Imagine having to listen to music without hearing much bass response. Wouldn’t be too pleasant would it? Everyone wants to hear the low rumbling of explosions in action movies, and the deep sounding kick drum rhythms in rock music. So, if you want to attain a more immersive listening experience, then ask yourself this – What is a Woofer?
From live sound systems used in concerts, to home theatre systems used by consumers, the woofer has become an essential part in almost every type of sound reproduction system that you can think of. Today, we will learn about its design principles and also look at the various specifications that you should consider, before buying one for yourself!
Woofer? Why Use It?
A loudspeaker driver that is designed to produce low frequencies is called a woofer. These frequencies typically range from 60 Hz to 250 Hz. Most woofers are built based on the electrodynamic driver design, which usually consists of a stiff paper cone, that is driven by a voice coil (attached to the back of the speaker cone) surrounded by a magnetic field.
Both the voice coil and the magnet actually functions as a linear electric motor. According to Fleming’s left hand rule for motors, when current flows through the voice coil, the coil will move in a direction that is perpendicular to the magnetic field (caused by the magnet), causing the coil to push or pull on the cone. Thus, the vibration of the cone will produce sound waves.
Take note that in 2-way loudspeaker systems, the lower frequency drivers (mid-woofers), are designed to also cover frequencies from 2000 to 5000 Hz. Since the 1990s, a type of woofer called subwoofer, which is designed for very low frequencies only, has been commonly integrated into home theatre systems and PA systems, in order to handle frequencies as low as 20 to 120 Hz.
Let us now look at the topics we’ll be discussing for today:
- Design principles
- Power requirements
- Frequency range
A high quality woofer will be able to effectively convert a low frequency amplifier signal to mechanical air movement without sacrificing fidelity. This process can be enhanced and at the same time, be made complicated with the use of a loudspeaker enclosure. If done well, many problems (such as linear excursion requirements) associated with the design of a woofer will be reduced.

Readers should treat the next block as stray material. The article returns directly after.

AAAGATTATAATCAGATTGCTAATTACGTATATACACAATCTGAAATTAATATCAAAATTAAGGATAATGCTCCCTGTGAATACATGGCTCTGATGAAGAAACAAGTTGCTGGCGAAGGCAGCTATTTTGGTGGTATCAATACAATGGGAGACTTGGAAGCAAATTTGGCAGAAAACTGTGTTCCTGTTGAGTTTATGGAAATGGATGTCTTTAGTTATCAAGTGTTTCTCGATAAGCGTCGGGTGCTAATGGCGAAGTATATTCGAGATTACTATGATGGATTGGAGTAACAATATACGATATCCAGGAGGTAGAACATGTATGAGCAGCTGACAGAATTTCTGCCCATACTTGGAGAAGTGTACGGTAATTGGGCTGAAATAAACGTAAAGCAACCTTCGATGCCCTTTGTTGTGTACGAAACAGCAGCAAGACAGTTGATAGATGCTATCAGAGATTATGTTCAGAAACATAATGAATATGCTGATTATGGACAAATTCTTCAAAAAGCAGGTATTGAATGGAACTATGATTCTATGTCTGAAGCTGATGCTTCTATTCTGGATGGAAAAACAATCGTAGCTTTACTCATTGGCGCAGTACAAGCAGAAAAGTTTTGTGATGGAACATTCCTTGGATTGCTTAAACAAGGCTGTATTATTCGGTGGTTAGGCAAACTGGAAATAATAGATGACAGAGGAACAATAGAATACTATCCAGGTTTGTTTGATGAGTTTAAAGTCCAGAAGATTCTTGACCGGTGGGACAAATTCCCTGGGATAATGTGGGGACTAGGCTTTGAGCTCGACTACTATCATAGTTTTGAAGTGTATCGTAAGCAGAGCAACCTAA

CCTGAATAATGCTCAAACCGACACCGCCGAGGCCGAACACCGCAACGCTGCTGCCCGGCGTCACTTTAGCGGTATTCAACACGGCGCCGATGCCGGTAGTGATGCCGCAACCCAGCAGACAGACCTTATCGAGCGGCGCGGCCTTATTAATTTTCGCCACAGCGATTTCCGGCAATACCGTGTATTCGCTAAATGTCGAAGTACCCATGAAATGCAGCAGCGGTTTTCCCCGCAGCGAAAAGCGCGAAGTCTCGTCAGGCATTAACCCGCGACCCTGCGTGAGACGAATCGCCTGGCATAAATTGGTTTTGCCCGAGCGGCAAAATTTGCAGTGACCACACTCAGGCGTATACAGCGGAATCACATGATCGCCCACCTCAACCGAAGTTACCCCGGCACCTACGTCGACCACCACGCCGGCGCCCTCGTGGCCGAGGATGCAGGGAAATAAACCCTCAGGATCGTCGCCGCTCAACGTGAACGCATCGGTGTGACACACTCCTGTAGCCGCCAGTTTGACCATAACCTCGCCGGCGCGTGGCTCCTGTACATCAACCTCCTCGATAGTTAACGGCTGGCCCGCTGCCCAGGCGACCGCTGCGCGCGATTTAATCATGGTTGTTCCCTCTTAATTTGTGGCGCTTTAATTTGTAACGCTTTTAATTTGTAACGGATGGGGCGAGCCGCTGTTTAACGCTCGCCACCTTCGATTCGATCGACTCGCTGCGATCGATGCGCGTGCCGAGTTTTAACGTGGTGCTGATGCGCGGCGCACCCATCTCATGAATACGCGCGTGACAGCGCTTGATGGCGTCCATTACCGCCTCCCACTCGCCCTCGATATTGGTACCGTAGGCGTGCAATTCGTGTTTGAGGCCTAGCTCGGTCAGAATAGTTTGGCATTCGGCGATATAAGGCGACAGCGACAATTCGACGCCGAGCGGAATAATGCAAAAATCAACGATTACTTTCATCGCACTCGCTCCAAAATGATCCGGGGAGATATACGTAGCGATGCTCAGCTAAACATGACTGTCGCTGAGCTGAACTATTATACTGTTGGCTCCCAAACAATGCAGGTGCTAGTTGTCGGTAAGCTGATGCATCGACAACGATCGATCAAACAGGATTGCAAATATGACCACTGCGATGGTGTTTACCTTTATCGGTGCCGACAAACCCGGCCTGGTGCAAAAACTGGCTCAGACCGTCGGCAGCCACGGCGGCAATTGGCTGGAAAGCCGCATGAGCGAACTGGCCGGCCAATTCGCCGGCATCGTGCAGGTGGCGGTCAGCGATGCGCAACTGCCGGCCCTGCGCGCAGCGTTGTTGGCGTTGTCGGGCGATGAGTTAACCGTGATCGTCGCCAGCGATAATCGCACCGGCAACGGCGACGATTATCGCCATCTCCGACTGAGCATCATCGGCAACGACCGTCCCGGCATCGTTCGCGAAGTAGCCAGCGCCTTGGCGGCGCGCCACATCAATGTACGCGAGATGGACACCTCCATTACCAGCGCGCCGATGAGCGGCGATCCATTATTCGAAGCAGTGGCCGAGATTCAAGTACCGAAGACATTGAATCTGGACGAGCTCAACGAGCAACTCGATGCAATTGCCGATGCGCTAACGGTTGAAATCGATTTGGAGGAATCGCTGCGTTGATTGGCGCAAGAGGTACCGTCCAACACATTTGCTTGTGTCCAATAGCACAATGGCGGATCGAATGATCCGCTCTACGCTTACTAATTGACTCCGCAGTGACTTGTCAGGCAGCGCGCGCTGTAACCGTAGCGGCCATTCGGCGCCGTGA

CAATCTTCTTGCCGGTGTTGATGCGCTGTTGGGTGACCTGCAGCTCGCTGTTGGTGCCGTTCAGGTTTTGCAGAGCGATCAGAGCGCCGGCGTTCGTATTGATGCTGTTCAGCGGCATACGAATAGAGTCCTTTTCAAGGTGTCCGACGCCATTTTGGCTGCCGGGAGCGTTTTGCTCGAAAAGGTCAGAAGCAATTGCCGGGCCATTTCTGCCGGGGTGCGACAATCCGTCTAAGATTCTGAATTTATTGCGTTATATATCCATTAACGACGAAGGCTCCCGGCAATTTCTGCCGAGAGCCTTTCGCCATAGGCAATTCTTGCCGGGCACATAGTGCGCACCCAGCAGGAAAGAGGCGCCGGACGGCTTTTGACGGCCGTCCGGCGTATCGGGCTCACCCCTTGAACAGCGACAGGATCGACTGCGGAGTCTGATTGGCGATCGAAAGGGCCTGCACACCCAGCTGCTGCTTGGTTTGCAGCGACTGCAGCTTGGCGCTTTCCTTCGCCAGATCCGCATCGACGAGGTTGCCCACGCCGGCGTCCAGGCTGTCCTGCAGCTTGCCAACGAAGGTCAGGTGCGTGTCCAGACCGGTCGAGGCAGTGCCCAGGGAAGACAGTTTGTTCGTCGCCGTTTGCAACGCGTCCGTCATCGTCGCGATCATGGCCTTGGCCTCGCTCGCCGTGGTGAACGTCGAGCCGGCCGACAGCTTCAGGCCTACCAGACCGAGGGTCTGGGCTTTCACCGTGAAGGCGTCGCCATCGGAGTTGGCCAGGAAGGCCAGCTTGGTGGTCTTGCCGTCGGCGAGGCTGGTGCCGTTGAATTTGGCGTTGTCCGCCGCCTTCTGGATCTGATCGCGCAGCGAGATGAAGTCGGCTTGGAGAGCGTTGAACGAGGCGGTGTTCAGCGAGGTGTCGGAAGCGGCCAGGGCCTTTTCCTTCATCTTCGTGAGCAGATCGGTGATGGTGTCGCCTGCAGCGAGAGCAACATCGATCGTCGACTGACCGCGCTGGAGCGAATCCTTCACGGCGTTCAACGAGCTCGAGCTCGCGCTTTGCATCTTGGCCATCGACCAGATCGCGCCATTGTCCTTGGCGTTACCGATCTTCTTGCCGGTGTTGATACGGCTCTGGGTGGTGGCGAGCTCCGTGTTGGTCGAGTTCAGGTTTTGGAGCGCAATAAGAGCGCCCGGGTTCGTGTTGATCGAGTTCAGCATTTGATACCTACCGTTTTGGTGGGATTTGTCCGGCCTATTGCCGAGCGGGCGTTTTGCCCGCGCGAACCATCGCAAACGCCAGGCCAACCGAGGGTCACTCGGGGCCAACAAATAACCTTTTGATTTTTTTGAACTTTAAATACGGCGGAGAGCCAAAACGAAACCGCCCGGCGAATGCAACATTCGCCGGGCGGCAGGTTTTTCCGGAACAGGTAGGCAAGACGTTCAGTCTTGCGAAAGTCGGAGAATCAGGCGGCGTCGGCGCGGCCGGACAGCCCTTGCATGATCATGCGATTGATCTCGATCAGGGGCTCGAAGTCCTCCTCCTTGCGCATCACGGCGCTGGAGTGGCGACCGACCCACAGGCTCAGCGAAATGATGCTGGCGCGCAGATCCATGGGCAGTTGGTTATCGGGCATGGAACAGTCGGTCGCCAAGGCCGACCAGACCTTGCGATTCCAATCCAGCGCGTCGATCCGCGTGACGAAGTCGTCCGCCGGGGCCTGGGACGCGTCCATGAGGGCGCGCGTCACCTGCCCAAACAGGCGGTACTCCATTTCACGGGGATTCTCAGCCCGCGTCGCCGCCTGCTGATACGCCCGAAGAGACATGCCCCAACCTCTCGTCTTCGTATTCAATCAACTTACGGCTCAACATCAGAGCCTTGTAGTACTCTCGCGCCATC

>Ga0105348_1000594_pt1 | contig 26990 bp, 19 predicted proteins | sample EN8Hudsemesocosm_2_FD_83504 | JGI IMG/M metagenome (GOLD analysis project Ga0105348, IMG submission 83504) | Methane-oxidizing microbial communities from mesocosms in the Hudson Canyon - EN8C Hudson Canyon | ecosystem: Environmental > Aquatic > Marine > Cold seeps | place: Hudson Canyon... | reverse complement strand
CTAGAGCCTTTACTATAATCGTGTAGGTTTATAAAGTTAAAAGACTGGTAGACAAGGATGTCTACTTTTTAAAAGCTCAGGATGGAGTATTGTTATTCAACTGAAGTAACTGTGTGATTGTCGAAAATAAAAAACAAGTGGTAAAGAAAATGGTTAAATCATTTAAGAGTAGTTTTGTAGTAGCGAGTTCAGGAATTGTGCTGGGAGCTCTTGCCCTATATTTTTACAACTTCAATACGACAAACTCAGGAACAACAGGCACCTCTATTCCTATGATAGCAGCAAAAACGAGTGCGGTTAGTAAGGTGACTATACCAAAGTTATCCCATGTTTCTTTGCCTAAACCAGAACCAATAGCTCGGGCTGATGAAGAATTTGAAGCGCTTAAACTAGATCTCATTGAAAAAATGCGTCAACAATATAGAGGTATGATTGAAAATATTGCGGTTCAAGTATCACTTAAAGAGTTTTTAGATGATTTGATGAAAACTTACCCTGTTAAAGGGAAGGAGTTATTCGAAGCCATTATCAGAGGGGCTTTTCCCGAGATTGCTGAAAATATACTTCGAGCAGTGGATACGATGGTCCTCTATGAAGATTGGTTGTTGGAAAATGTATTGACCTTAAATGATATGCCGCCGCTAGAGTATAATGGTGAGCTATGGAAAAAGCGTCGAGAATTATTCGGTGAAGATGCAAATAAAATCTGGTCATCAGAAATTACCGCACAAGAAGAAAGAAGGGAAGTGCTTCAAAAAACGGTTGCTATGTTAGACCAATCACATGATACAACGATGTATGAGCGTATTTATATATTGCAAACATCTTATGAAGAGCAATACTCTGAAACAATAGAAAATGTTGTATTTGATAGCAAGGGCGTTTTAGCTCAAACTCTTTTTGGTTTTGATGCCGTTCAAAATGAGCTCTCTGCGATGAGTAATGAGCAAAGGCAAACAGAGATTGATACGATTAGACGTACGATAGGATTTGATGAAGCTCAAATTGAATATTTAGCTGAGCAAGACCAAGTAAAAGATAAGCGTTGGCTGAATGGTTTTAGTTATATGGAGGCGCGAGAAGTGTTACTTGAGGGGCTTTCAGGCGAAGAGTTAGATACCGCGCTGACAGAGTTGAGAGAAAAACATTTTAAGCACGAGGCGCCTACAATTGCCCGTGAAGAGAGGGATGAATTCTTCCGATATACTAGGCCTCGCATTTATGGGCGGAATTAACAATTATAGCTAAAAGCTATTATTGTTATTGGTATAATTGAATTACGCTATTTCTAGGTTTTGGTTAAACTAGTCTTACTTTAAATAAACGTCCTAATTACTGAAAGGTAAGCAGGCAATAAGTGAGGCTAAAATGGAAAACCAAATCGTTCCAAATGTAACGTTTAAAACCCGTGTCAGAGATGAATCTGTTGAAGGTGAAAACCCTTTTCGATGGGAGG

Ideally, the woofer and its enclosure must be designed to be complimentary. The enclosure is typically designed to be suitable with the characteristics of the speaker or speakers used. The size of the enclosure largely depends on the wavelengths (of the lowest frequencies) that needs to be reproduced, and it is also bigger than the ones used for mid and high frequency speakers.
The woofer’s cone motion has to be controlled in order to have a faithful reproduction (through sound waves produced by the cone) of the audio electrical signal that is going into the voice coil. A major challenge is to actually damp the cone with no audible distortion, so that it will not continue to vibrate, causing ringing, when the instantaneous input signal falls to zero each cycle.
Another prevalent problem is to manage high excursions, which is usually required in order to reproduce loud sounds with minimal levels of distortion. There are also challenges in presenting an electrical impedance (to the audio power amplifier) which is not too far from constant at all frequencies.
A woofer’s power rating basically states the amount of power the woofer can handle without damage. Take note that many manufacturers cite electrical power “peak” ratings that are attainable only for very brief moments without damage. Power ratings become vital when the woofer is pushed to its limits due to factors such as amplifier failure or overload conditions, and high output applications.
In situations where there is high-volume output, “power compression” may occur. This is a condition where the sound output level decreases after prolonged high power activity. It is caused by the voice coil heating up, and increasing its resistance. Further heating can physically warp the voice coil, causing scuffing or shorting due to electrical or mechanical damage.
In principle, woofers that are designed for PA systems and instrument amplifiers are similar to home audio woofers, except that they have a more heavy-duty build. Their cabinets are typically more durable (for rugged handling) and they have larger cones to handle higher sound pressure levels. Their voice coils are also more robust to withstand higher power, and higher suspension stiffness.
Woofers used in live sound reinforcement systems and PA systems are typically engineered to have high efficiency and high power handling capacity. However, most of the time, the trade-off for having high efficiency is a relatively low excursion capability (inability of the cone to move “in and out” as far as many home woofers can), as they are intended for horn or large reflex enclosures.
Theoretically, most humans are able to hear frequencies as low as 20 Hz (at ordinary sound pressure levels). For an accurate reproduction of the lowest tones, a woofer, or group of woofers, must move a relatively large volume of air, which becomes more arduous at lower frequencies. The larger the room, the more air the woofer’s movement will have to displace in order to produce the required sound power at low frequencies.
We have come to the end of this article. I hope you have learnt a thing or two about woofers and how they actually work. Do you find yourself needing a woofer for your home stereo system?
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